Unfair Treatment at Work Linked to Coronary Events
Also increases risk of poor physical and mental function
TUESDAY, May 15 (HealthDay News) -- Patients who feel they are treated unfairly at their place of employment have a higher risk of coronary events and poor physical and mental function than those without a sense of unfairness, according to a study in the June issue of the Journal of Epidemiology and Community Health.
Roberto De Vogli, Ph.D., from University College London in the United Kingdom, and colleagues asked 8,298 British civil servants to use a six-point scale to rank whether they felt they were treated unfairly. The association between unfairness and coronary events and health were examined over an average follow-up of 10.9 years.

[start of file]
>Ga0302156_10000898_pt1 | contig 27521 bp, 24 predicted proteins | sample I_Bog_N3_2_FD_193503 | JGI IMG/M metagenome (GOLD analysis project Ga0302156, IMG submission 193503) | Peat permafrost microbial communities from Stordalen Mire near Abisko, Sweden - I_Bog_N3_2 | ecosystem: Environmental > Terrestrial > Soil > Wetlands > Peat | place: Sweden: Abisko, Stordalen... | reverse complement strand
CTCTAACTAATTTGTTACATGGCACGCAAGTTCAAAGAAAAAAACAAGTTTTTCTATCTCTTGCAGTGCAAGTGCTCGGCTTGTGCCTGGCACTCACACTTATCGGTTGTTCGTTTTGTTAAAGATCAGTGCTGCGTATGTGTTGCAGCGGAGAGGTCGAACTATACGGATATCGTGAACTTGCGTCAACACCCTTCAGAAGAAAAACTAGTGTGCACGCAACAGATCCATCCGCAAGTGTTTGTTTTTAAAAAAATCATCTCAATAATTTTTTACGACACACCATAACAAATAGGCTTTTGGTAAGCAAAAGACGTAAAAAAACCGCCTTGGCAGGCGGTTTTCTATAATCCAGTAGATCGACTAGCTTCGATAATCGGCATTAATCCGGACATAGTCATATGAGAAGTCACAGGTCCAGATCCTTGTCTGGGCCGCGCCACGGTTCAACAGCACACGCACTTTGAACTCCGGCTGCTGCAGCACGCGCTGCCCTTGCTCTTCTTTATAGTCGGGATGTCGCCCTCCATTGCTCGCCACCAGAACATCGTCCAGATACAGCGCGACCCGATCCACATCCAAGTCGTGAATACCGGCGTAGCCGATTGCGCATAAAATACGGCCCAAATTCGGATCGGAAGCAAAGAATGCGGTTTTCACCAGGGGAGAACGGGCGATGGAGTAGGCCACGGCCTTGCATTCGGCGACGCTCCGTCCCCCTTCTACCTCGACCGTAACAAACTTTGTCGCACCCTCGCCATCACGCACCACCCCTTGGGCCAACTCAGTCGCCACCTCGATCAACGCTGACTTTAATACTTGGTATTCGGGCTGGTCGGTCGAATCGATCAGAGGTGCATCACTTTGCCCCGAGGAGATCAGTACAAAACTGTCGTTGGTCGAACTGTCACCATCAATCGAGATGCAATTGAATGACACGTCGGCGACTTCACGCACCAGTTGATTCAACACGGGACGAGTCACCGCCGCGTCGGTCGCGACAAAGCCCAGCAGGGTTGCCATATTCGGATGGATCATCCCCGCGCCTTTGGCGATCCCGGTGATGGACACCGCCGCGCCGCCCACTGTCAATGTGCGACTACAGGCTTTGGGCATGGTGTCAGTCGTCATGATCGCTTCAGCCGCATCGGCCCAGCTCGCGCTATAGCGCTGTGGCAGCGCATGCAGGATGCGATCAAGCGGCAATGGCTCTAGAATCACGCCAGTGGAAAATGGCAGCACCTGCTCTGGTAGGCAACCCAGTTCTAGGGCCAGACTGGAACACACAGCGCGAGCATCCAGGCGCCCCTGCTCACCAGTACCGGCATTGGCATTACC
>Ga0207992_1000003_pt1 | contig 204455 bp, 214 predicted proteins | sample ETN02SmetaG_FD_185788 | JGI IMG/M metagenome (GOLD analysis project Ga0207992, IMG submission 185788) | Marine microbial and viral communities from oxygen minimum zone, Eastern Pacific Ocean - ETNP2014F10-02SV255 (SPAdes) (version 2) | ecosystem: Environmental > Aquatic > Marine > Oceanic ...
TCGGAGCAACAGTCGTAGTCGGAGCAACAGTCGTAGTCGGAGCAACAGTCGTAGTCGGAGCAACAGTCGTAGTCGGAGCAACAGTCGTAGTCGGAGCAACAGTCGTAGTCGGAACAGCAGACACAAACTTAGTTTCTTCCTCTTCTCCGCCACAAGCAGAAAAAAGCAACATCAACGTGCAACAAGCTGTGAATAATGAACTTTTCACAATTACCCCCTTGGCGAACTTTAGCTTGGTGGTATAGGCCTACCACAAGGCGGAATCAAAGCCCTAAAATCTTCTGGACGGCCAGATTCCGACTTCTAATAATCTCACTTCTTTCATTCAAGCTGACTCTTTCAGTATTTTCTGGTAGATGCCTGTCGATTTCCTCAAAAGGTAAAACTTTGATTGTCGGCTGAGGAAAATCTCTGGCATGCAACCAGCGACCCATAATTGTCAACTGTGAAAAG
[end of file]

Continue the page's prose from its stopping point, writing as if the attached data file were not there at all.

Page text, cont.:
The researchers found that there were 528 new cases of fatal coronary heart disease, non-fatal myocardial infarction and angina during the follow-up. Unfairness was strongly associated with low employment grade. After controlling for various factors, unfairness was associated with an increased risk of an incident coronary event (hazard ratio, 1.55), poor physical function (HR, 1.46), and poor mental function (HR, 1.54).
"Unfairness is an independent predictor of increased coronary events and impaired health functioning," De Vogli and colleagues conclude.